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Blood Pressure Classification (ACC/AHA 2017)

BP-cuff
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Blood pressure, expressed in millimeters of mercury (mm Hg), is a measure of how hard the heart is working to maintain end organ perfusion, and can be measured using a blood pressure cuff, or a sphygmomanometer. High blood pressure, or hypertension, can increase risk of cardiovascular disease, stroke and other end-organ damage. Hypertension is one of the most common reasons for office visits and medication use in the United States. To be diagnosed with hypertension, a patient should have two readings done at two separate outpatient visits, that are at least two weeks apart. Normal blood pressure is defined as a systolic <120 and a diastolic <80. There are multiple stages of hypertension as follows. According to the 2017 American College of Cardiology (ACC) and American Heart Association (AHA) guidelines, elevated blood pressure is defined as a systolic between 120-129 AND a diastolic <80. Stage 1 hypertension is defined as either a systolic pressure over 130, but less than 139, OR diastolic pressure between 80 and 89. Stage 2 hypertension is a systolic pressure over 140 OR a diastolic pressure over 90. Lastly, a hypertensive crisis occurs when a systolic blood pressure is over 180 AND/OR a diastolic over 120. Of note, these guidelines are still up for debate and some experts are still utilizing the older recommendations for exact cut-off values. Remember to educate patients that high blood pressure is called hypertension and health care providers will use the terms interchangeably.
15 KEY FACTS
CLASSIFICATIONS
Normal
Normal BP-cuff

Routine screening of these patients should be continued at every checkup to ensure that it remains in the normotensive range.

Systolic Less than 120
Heart-squeeze Less-than 120

In normotensive patients, the systolic blood pressure is below 120 mm Hg.

Diastolic Less than 80
Dice Less-than 80

In normotensive patients, the diastolic blood pressure is below 80 mm Hg.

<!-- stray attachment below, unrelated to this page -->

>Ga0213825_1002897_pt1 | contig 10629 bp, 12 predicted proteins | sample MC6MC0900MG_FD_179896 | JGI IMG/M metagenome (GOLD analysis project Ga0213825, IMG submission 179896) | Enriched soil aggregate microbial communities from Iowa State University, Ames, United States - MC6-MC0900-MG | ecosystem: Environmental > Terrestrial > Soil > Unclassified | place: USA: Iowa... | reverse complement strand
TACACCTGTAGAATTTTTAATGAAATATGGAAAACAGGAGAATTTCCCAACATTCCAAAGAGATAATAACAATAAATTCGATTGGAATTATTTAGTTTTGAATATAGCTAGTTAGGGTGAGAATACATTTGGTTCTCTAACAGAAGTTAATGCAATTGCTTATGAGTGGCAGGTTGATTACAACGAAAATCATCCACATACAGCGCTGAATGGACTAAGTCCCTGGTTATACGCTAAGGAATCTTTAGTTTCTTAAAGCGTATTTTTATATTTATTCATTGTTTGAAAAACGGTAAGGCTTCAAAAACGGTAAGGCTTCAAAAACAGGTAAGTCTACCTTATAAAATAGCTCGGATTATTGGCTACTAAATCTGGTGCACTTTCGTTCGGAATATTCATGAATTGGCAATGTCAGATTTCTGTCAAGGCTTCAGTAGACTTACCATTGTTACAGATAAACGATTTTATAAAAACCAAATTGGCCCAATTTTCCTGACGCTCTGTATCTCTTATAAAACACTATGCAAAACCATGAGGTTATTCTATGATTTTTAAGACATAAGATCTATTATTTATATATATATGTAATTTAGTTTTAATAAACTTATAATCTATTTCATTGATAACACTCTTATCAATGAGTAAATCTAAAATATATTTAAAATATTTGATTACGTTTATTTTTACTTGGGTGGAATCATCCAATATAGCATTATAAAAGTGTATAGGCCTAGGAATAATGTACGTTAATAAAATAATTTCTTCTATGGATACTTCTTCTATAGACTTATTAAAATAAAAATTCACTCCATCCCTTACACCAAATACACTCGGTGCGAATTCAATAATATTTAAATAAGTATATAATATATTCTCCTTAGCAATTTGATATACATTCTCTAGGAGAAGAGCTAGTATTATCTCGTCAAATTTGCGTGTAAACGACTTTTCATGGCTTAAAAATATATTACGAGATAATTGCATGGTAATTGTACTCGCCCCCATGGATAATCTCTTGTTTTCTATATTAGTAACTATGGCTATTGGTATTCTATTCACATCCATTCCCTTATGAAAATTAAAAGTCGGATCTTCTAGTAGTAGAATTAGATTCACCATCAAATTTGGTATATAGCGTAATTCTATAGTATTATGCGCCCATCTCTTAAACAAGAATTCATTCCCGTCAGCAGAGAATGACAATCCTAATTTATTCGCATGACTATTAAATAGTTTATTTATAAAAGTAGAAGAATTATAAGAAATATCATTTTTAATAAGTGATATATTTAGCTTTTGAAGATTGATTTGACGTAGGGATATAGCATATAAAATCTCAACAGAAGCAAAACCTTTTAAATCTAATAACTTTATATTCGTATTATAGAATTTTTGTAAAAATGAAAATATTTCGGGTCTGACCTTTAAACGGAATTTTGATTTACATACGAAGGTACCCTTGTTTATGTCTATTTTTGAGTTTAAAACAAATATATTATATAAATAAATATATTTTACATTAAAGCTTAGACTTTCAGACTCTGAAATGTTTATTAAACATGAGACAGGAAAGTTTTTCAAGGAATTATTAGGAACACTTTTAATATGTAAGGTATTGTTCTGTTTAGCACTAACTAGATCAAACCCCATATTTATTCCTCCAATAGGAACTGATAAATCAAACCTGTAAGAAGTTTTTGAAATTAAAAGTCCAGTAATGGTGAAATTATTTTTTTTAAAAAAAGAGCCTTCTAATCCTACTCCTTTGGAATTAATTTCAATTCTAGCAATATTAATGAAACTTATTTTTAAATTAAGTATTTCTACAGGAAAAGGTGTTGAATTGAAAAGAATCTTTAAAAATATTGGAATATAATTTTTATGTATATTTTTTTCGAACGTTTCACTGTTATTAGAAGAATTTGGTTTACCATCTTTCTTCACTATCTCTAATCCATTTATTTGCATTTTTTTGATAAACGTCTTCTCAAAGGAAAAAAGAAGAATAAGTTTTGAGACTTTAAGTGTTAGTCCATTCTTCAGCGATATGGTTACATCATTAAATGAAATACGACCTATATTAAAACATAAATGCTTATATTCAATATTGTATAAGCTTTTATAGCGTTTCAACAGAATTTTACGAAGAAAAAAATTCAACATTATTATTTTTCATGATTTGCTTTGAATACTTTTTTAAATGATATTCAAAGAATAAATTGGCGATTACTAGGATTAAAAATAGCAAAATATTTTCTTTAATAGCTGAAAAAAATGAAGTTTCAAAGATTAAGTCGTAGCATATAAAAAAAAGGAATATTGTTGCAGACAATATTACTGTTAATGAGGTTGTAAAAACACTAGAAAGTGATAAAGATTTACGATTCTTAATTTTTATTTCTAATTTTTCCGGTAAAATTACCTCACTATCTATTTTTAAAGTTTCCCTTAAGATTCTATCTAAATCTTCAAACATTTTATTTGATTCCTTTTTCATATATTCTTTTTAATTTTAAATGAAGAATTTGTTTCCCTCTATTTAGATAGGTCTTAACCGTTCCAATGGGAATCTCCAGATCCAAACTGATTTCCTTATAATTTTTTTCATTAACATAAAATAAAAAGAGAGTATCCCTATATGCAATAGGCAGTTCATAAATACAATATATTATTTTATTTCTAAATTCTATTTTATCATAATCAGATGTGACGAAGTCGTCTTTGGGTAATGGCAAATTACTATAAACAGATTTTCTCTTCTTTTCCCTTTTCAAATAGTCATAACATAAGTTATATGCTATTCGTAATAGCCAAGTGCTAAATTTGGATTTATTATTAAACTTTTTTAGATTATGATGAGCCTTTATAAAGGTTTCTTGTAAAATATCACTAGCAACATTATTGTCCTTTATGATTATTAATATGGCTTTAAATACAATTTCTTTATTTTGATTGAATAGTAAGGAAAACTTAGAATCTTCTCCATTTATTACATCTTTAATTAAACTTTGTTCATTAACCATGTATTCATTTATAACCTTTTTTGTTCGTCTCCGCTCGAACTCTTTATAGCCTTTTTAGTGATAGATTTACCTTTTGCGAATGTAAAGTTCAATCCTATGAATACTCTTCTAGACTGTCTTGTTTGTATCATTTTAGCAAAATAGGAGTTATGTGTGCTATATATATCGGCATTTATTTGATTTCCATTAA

Elevated
Elevator

A patient’s blood pressure is considered elevated when the systolic pressure is between 120 and 129 mm Hg and diastolic is less than 80 mm Hg. These patients should be managed with diet and lifestyle modification, such as following the DASH diet, decreasing dietary sodium intake, moderation of alcohol, weight loss in overweight or obese patients, and smoking cessation.

Systolic +10 (120-129)
Heart-squeeze plus (10) Tin

Elevated blood pressure is classified as systolic pressure between 120 and 129 mm Hg, AND a diastolic pressure less than 80 mm Hg.

Diastolic Less than 80
Dice Less-than 80

A patient’s blood pressure is considered elevated when their systolic pressure is between 120 and 129 mm Hg, AND a diastolic pressure less than 80 mm Hg.

Stage 1 Hypertension
Hiker-BP with (1) Wand

Clinical hypertension is broken down into two stages; Stage 1 and Stage 2. Patients diagnosed with Stage 1 hypertension can often be treated with a single agent, such as a thiazide diuretic, calcium channel blocker, ACE inhibitor, or ARB.

Systolic +10 (130-139)
Heart-squeeze plus (10) Tin

Patients with Stage 1 hypertension have either a systolic pressure from 130 mm Hg to 139 mm Hg, OR diastolic pressure between 80 and 89 mm Hg.

Diastolic +10 (80-89)
Dice plus (10) Tin

Patients with Stage 1 hypertension have either a systolic pressure from 130 mm Hg to 139 mm Hg, OR diastolic pressure between 80 and 89 mm Hg.

Stage 2 Hypertension
Hiker-BP with (2) Tutu

Clinical hypertension is broken down into two stages; Stage 1 and Stage 2. Patients diagnosed with Stage 2 hypertension often require treatment with two or more agents, such as a thiazide diuretic, calcium channel blocker, ACE inhibitor, or ARB.

Systolic +40 (140-179)
Heart-squeeze plus (40) oz

Patients with Stage 2 hypertension have a systolic pressure between 140 mm Hg and 179 mmHg, OR a diastolic pressure between 90 and 119 mm Hg.

Diastolic +30 (90-119)
Dice plus (30) Dirty-bum

Patients with Stage 2 hypertension have a systolic pressure between 140 mm Hg and 179 mmHg, OR a diastolic pressure between 90 and 119 mm Hg.

Hypertensive Crisis
Hiker-BP Crying-crisis

Patients with a systolic blood pressure greater than or equal to 180 mm Hg AND/OR diastolic blood pressure greater than or equal to 120 mm Hg are considered to have hypertensive urgency if they are asymptomatic, or hypertensive emergency if they are symptomatic and have signs of end-organ damage. These patients require treatment with PO or IV medications, such as nitrates, calcium channel blockers, and beta-blockers.

Systolic greater than or equal to 180
Heart-squeeze Greater than or Equal to 180

Patients with a systolic blood pressure greater than or equal to 180 mm Hg AND/OR a diastolic greater than or equal to 120 mm Hg are considered to have hypertensive urgency if they are asymptomatic, or hypertensive emergency if they are symptomatic and have signs of end-organ damage.

Diastolic greater than or equal to 120
Dice Greater than or Equal to 120

Patients with a systolic blood pressure greater than or equal to 180 mm Hg AND/OR a diastolic greater than or equal to 120 mm Hg are considered to have hypertensive urgency if they are asymptomatic, or hypertensive emergency if they are symptomatic and have signs of end-organ damage.

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